We have all seen the statistics around the workforce being 50% or more female and yet, when it comes to Senior levels and Board positions, the numbers remain very low. Having been in corporate America for over 25 years, maybe it is time to just get everyone to admit- we are different. And then get on with it. Well, evidently there is scientific proof. Yes, believe it or not, the female brain and the male brain are different.
In 2007, pioneering neuropsychiatrist Louann Brizendine, M.D. published ‘The Female Brain‘, which takes a look at the physiology and psychology behind women responding differently in their communication styles, the values they hold, and their thinking in general. Then, in 2010, Dr. Brizendine followed this up with ‘The Male Brain‘. In this book, she explores the competitive instinct in men, the problem solving styles they apply, and their sexual pursuit areas of the brain. Her findings indicate there are significant differences. The books referenced above demonstrate there are reasons behind the resulting behaviors we see every day in the workplace.
So, what does all this mean?
What I gleaned from reading these books is that from before birth, the female brain and the male brain develop differently from a hormone standpoint which drives different behaviors and beliefs. From childhood through adolescence, parenthood, middle age, and geriatrics these differences continue to be influenced by the brain- and there is no doubt they are different.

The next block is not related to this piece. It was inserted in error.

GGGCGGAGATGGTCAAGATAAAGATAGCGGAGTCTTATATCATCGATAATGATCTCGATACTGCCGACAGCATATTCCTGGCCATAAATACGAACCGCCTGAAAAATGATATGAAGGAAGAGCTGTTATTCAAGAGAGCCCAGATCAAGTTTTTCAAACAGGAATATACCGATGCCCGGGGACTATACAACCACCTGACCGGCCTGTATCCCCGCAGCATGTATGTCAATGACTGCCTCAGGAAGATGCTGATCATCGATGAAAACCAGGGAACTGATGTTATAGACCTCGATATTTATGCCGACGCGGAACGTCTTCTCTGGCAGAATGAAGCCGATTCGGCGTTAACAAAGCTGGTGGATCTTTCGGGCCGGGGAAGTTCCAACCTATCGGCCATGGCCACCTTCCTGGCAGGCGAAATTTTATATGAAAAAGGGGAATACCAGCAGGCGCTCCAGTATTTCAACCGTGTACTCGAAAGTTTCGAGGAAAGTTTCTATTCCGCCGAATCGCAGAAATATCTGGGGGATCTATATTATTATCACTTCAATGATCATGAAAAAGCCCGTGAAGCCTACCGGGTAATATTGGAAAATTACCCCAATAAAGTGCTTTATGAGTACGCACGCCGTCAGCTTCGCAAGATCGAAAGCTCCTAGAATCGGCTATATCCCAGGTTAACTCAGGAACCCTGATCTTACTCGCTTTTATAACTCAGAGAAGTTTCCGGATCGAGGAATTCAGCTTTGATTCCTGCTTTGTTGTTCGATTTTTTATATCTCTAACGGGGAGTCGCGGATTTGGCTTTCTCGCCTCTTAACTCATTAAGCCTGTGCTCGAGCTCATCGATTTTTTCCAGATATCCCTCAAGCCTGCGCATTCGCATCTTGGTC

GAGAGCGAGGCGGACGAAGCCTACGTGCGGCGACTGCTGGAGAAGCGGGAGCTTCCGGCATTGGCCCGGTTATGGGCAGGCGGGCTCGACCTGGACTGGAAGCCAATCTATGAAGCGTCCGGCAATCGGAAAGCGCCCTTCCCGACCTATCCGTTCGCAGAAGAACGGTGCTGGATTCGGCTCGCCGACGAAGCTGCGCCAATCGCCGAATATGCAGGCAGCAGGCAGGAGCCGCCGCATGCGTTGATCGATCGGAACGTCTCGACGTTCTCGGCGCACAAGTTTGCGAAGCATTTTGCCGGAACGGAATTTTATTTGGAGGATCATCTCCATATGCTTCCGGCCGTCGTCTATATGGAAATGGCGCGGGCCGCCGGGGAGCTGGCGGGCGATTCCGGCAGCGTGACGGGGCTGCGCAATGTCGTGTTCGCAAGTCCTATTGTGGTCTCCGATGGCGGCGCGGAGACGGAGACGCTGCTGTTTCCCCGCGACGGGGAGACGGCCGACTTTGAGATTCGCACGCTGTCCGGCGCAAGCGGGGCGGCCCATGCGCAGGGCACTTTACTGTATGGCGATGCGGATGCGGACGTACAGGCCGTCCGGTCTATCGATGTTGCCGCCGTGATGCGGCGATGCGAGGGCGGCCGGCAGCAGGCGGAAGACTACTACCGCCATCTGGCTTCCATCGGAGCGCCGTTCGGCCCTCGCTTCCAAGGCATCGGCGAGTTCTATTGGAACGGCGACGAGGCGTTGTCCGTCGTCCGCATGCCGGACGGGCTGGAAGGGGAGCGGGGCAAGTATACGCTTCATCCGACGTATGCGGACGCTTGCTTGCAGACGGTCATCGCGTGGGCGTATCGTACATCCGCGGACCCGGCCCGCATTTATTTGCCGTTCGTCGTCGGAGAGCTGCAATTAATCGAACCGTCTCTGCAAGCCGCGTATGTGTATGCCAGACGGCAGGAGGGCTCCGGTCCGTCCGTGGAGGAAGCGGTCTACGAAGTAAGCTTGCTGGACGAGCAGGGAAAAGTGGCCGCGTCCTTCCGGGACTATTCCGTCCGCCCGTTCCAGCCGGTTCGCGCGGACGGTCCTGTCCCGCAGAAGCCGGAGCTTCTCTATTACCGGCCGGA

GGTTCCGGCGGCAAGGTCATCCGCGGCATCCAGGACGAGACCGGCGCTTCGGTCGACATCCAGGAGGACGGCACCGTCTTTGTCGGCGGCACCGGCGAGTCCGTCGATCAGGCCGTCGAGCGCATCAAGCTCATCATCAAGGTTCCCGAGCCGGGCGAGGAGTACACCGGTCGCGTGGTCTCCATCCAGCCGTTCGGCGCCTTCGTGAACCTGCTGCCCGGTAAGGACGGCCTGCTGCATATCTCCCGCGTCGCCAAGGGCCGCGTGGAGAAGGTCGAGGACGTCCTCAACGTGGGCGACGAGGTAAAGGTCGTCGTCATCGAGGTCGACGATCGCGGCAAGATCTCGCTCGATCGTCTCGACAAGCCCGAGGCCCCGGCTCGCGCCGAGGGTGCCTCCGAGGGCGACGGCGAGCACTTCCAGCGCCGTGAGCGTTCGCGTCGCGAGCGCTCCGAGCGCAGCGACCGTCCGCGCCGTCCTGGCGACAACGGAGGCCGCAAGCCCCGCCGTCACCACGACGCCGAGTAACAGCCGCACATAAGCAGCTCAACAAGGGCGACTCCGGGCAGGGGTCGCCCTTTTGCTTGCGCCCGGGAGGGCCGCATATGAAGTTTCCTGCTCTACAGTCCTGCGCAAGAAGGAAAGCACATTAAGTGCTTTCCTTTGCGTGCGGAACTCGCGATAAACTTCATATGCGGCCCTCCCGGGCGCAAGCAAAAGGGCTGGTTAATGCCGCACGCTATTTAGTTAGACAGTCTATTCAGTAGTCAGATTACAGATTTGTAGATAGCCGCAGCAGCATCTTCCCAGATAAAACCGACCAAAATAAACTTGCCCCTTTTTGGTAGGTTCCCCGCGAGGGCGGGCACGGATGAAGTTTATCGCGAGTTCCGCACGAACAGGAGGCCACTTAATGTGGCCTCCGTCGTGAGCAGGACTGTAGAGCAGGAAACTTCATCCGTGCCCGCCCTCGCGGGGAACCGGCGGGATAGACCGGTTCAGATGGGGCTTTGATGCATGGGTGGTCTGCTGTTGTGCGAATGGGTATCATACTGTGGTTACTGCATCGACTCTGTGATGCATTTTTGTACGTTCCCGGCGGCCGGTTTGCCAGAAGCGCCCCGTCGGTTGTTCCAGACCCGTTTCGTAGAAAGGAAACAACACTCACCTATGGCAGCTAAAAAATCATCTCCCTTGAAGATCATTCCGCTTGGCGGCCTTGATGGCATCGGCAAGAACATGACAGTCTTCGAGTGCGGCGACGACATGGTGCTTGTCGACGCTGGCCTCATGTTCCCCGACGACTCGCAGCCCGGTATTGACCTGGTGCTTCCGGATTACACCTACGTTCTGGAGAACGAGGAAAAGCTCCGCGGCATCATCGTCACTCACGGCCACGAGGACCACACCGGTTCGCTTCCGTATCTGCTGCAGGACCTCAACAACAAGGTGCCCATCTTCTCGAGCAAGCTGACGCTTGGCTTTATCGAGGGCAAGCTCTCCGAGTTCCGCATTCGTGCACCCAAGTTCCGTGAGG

Now, apply that to work. If we all acknowledged this upfront- study up on these differences and acknowledge them versus fear them – would we seek to understand before we acted, reacted or directed others? Would we be more empathetic, or less aggressive, or more communicative, or whatever was required to mix it up more?
Different does not mean better or worse- it just means different- why can’t we leverage the strengths and the differences? What do you think?
Thank you to Debbie Brown for today’s guest post. Debbie is a Senior Sales Executive with over 15 years in leadership roles for sales organizations with both domestic and international scope. She has extensive knowledge of B2B services with emphasis on Business Process Outsourcing (BPO), HR, and technology services in the financial service industry. She has a proven track record of results achievement at every level of career responsibility and is know for her authentic and collaborative leadership style.
No it’s not our brains. It’s our thoughts and our bodies!
Personally- I think our thoughts could be the same on topics and are- what I learned from reading these books is there are significant differences in brain development at different ages in life that explain certain things. It should not be taboo for HR to teach gender differences- in the same genre as culture diversity – I suppose that is my point- it could move us forward on gender diversity at the top.